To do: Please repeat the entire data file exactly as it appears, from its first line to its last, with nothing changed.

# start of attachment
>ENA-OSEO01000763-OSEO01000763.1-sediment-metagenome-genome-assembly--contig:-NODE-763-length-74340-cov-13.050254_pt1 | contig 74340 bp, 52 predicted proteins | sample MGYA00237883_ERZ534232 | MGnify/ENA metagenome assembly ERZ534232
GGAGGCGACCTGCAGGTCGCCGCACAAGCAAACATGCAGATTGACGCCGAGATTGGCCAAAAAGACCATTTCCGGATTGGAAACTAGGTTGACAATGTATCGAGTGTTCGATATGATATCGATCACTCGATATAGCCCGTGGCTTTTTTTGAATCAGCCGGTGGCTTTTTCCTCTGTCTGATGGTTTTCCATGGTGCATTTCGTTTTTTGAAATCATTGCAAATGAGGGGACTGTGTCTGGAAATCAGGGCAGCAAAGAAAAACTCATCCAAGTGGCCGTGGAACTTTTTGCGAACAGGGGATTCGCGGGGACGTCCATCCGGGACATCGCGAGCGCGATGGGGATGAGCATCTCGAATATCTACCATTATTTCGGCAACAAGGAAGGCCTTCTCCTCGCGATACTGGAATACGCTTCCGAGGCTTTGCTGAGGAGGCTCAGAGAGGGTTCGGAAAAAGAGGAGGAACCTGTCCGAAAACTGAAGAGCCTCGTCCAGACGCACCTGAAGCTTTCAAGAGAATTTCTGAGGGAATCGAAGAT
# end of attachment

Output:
>ENA-OSEO01000763-OSEO01000763.1-sediment-metagenome-genome-assembly--contig:-NODE-763-length-74340-cov-13.050254_pt1 | contig 74340 bp, 52 predicted proteins | sample MGYA00237883_ERZ534232 | MGnify/ENA metagenome assembly ERZ534232
GGAGGCGACCTGCAGGTCGCCGCACAAGCAAACATGCAGATTGACGCCGAGATTGGCCAAAAAGACCATTTCCGGATTGGAAACTAGGTTGACAATGTATCGAGTGTTCGATATGATATCGATCACTCGATATAGCCCGTGGCTTTTTTTGAATCAGCCGGTGGCTTTTTCCTCTGTCTGATGGTTTTCCATGGTGCATTTCGTTTTTTGAAATCATTGCAAATGAGGGGACTGTGTCTGGAAATCAGGGCAGCAAAGAAAAACTCATCCAAGTGGCCGTGGAACTTTTTGCGAACAGGGGATTCGCGGGGACGTCCATCCGGGACATCGCGAGCGCGATGGGGATGAGCATCTCGAATATCTACCATTATTTCGGCAACAAGGAAGGCCTTCTCCTCGCGATACTGGAATACGCTTCCGAGGCTTTGCTGAGGAGGCTCAGAGAGGGTTCGGAAAAAGAGGAGGAACCTGTCCGAAAACTGAAGAGCCTCGTCCAGACGCACCTGAAGCTTTCAAGAGAATTTCTGAGGGAATCGAAGAT